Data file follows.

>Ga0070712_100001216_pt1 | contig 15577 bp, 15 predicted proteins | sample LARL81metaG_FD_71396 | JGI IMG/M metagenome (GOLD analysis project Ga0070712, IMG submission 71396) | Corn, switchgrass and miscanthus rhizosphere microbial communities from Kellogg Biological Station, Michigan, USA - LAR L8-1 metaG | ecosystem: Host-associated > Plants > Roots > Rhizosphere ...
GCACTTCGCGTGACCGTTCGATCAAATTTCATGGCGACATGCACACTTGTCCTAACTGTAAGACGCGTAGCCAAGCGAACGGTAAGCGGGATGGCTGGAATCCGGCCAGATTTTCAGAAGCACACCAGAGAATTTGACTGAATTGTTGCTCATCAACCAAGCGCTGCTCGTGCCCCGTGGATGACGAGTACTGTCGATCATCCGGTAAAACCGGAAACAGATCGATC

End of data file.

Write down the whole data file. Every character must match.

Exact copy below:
>Ga0070712_100001216_pt1 | contig 15577 bp, 15 predicted proteins | sample LARL81metaG_FD_71396 | JGI IMG/M metagenome (GOLD analysis project Ga0070712, IMG submission 71396) | Corn, switchgrass and miscanthus rhizosphere microbial communities from Kellogg Biological Station, Michigan, USA - LAR L8-1 metaG | ecosystem: Host-associated > Plants > Roots > Rhizosphere ...
GCACTTCGCGTGACCGTTCGATCAAATTTCATGGCGACATGCACACTTGTCCTAACTGTAAGACGCGTAGCCAAGCGAACGGTAAGCGGGATGGCTGGAATCCGGCCAGATTTTCAGAAGCACACCAGAGAATTTGACTGAATTGTTGCTCATCAACCAAGCGCTGCTCGTGCCCCGTGGATGACGAGTACTGTCGATCATCCGGTAAAACCGGAAACAGATCGATC